The Supreme Court of Canada’s recent decision in Bisaillon v. Concordia University has attracted attention, partly due to its potential to lead to multiple proceedings on the same matter. Concordia’s central issue was whether a labour arbitrator or a court should hear a dispute by union members over the use of funds by the University’s pension plan, which included both non-union and union members(covered by nine collective agreements). The plaintiffs wanted their complaint heard in court as a class action; however, the Court ruled the matter should be arbitrated using the grievance procedures under the collective agreements.

But this kind of jurisdictional issue is not confined to pension plans. Although Concordia could eventually have an impact on some class action disputes in the benefits arena, the Ontario Court of Appeal’s 2005 decision in Perlett Estate v. Riverside Health Facilities already provides a good example of how jurisdictional questions can also affect collectively bargained group benefits plans. In Perlett, the estate of a deceased nurse sued her employer, Riverside, for life insurance benefits under a group policy administered by Riverside. The employee chose basic coverage, which paid minimal benefits, when she could have elected enhanced coverage at no extra cost. The trial judge found Riverside negligent, particularly for not advising the employee about the enhanced benefits, which she would likely have elected had she been aware. The judge noted the “hospital made no effort to confirm the elections of staff who made unusual benefits choices.” Whether plan administrators must now watch for “unusual” benefit choices, and further, what constitutes “unusual” in terms of benefits elections, remain to be seen. Although the judge ruled on the negligence aspects of the case, the action was nevertheless dismissed on the basis the matter was governed by collective agreement and should therefore have been resolved through arbitration.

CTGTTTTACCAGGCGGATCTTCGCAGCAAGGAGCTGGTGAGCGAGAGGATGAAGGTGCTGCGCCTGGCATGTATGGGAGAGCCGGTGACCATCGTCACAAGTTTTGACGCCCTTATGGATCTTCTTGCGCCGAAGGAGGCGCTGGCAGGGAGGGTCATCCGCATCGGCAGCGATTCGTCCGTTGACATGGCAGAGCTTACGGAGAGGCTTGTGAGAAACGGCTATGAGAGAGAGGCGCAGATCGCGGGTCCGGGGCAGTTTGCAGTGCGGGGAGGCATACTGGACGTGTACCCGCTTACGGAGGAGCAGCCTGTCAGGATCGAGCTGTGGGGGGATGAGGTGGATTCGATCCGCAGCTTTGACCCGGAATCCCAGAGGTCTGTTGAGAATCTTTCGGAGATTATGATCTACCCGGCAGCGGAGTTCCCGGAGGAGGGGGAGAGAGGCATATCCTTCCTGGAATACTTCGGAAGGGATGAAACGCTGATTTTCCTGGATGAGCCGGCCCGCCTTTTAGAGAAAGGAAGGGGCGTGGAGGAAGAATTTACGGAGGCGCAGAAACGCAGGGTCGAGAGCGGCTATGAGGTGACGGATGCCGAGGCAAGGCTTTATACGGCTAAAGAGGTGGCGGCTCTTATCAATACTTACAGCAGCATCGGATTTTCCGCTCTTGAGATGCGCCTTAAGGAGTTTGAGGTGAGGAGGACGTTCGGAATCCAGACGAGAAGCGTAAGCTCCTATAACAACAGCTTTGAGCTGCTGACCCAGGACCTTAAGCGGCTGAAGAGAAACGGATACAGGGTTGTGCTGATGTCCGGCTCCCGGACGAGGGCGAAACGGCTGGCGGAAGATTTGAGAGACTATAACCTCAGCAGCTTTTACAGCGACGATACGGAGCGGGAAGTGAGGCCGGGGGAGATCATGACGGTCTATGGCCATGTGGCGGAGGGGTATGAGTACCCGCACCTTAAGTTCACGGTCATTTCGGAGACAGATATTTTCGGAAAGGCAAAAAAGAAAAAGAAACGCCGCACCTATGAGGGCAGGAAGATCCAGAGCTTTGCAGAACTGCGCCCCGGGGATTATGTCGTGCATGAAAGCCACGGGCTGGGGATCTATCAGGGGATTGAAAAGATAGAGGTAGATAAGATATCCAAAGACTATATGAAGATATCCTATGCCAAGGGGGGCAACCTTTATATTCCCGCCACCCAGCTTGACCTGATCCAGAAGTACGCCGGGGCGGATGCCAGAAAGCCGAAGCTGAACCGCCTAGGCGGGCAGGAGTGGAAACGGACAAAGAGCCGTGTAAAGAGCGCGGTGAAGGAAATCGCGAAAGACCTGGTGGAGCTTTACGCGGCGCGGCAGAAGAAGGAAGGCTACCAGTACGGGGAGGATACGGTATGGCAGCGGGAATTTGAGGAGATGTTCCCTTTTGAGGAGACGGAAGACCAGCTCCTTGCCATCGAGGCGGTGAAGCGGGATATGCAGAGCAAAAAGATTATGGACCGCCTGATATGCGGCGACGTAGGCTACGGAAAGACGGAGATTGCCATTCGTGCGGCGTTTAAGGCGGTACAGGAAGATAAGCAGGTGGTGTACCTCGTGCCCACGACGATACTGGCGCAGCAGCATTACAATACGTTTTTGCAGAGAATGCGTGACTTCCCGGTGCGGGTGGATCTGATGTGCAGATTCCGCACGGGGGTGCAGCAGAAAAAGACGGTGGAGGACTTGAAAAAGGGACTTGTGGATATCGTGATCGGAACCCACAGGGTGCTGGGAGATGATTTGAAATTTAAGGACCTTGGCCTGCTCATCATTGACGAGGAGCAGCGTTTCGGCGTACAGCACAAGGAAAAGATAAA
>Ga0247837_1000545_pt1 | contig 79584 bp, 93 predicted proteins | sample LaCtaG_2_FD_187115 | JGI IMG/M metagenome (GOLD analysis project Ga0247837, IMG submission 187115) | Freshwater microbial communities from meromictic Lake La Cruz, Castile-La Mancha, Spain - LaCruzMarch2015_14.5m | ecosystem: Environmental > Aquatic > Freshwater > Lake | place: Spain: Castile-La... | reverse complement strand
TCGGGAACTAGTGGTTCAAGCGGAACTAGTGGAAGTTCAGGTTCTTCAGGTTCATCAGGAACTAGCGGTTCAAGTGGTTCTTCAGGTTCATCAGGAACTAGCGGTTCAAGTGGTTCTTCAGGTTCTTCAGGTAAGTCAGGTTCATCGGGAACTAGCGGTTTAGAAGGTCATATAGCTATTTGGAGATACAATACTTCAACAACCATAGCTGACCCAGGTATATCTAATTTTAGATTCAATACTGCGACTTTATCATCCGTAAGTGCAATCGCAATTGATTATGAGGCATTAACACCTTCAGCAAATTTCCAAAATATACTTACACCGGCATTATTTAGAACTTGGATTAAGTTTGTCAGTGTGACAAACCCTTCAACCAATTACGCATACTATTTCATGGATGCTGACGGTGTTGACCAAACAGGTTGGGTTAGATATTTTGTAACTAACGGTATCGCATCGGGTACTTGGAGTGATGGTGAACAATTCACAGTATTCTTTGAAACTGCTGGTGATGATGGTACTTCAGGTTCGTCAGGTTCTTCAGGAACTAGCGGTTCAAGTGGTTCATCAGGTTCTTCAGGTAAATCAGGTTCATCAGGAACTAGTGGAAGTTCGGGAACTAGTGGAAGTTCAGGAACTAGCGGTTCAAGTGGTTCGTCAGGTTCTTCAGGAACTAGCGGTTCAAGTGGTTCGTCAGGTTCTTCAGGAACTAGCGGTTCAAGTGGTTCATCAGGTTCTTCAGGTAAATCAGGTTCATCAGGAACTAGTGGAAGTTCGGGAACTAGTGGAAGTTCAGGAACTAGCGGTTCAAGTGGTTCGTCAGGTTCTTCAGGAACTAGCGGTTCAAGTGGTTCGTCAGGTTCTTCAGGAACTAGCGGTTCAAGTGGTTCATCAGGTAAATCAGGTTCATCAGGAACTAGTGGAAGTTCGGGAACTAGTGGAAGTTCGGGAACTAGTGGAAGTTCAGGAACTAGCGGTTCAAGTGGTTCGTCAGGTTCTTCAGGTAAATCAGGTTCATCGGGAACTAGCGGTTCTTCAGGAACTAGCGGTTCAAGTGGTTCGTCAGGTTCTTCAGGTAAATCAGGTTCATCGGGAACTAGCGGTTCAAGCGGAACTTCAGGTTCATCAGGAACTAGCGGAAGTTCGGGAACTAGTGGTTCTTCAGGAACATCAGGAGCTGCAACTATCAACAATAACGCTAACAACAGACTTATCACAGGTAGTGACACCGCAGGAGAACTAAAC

But on appeal by the estate, it was determined the court did have proper jurisdiction to hear the case. Using legal principles also applied in Concordia, the Court ruled the trial judge failed to determine the “essential character” of the dispute and whether it fell within the collective agreement’s scope, having regard to its provisions relating to group insurance. The dispute concerned plan administration whereas the agreement’s terms were limited to the employer’s payment of premiums. The Court concluded the parties didn’t intend such disputes to be governed by the agreement. Therefore, the Court, not an arbitrator, had jurisdiction. As the negligence findings weren’t appealed, Riverside had to pay damages(over $200,000), which notably, weren’t reduced by the amount previously paid in settlement by the insurer. Group benefit plans, when collectively bargained, are typically addressed in one of four ways. The collective agreement may: not mention the plan; require the payment of specified benefits; only impose an obligation on the employer to pay premiums; or, incorporate the actual plan or insurance policy by reference. Therefore, an employee’s ability to enforce benefit provisions, and the remedies available, can range from an outright ability to sue the employer in court to a requirement that all matters be arbitrated. Many agreements, though, provide for what is effectively a patchwork of remedies, with resulting uncertainty for all. Disputes over benefit coverage and administration may not have the profile of pension cases, but the time, energy and money consumed in resolving them can be equally draining. Rulings like Perlett should remind employers and unions alike that they can still control their fate with respect to the resolution of benefit disputes, which inevitably will arise. Anticipating potential conflicts and considering in advance the most appropriate jurisdiction for their resolution can go some distance to increasing the likelihood of an acceptable outcome.

Michael Wolpert is an associate in the pension and benefits department at Osler, Hoskin & Harcourt LLP in Calgary.